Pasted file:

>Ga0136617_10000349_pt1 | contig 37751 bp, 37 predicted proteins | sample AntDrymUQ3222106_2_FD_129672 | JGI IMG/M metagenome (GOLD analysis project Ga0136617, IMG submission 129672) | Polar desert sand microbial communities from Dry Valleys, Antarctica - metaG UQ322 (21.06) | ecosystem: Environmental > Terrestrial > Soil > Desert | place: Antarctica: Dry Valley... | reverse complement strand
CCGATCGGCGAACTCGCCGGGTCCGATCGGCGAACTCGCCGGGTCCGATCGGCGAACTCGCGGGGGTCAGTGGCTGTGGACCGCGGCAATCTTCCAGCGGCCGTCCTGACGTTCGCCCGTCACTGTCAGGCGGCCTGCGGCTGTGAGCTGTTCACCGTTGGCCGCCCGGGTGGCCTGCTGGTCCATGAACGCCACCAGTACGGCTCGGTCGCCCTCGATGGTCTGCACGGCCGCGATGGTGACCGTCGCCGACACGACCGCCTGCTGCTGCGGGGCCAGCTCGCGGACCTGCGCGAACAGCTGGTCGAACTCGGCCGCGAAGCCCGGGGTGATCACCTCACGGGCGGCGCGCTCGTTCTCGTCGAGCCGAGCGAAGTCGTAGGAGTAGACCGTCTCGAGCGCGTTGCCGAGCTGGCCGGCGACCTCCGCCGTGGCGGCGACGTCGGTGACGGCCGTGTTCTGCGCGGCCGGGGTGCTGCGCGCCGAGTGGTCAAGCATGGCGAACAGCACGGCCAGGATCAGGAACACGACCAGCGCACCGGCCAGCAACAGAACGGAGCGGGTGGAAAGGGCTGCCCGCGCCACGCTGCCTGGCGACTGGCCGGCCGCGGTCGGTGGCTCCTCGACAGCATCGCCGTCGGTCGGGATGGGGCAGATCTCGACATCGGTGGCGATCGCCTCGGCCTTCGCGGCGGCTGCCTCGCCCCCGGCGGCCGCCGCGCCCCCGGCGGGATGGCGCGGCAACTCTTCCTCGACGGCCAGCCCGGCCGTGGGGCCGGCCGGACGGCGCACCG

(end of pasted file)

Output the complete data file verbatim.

>Ga0136617_10000349_pt1 | contig 37751 bp, 37 predicted proteins | sample AntDrymUQ3222106_2_FD_129672 | JGI IMG/M metagenome (GOLD analysis project Ga0136617, IMG submission 129672) | Polar desert sand microbial communities from Dry Valleys, Antarctica - metaG UQ322 (21.06) | ecosystem: Environmental > Terrestrial > Soil > Desert | place: Antarctica: Dry Valley... | reverse complement strand
CCGATCGGCGAACTCGCCGGGTCCGATCGGCGAACTCGCCGGGTCCGATCGGCGAACTCGCGGGGGTCAGTGGCTGTGGACCGCGGCAATCTTCCAGCGGCCGTCCTGACGTTCGCCCGTCACTGTCAGGCGGCCTGCGGCTGTGAGCTGTTCACCGTTGGCCGCCCGGGTGGCCTGCTGGTCCATGAACGCCACCAGTACGGCTCGGTCGCCCTCGATGGTCTGCACGGCCGCGATGGTGACCGTCGCCGACACGACCGCCTGCTGCTGCGGGGCCAGCTCGCGGACCTGCGCGAACAGCTGGTCGAACTCGGCCGCGAAGCCCGGGGTGATCACCTCACGGGCGGCGCGCTCGTTCTCGTCGAGCCGAGCGAAGTCGTAGGAGTAGACCGTCTCGAGCGCGTTGCCGAGCTGGCCGGCGACCTCCGCCGTGGCGGCGACGTCGGTGACGGCCGTGTTCTGCGCGGCCGGGGTGCTGCGCGCCGAGTGGTCAAGCATGGCGAACAGCACGGCCAGGATCAGGAACACGACCAGCGCACCGGCCAGCAACAGAACGGAGCGGGTGGAAAGGGCTGCCCGCGCCACGCTGCCTGGCGACTGGCCGGCCGCGGTCGGTGGCTCCTCGACAGCATCGCCGTCGGTCGGGATGGGGCAGATCTCGACATCGGTGGCGATCGCCTCGGCCTTCGCGGCGGCTGCCTCGCCCCCGGCGGCCGCCGCGCCCCCGGCGGGATGGCGCGGCAACTCTTCCTCGACGGCCAGCCCGGCCGTGGGGCCGGCCGGACGGCGCACCG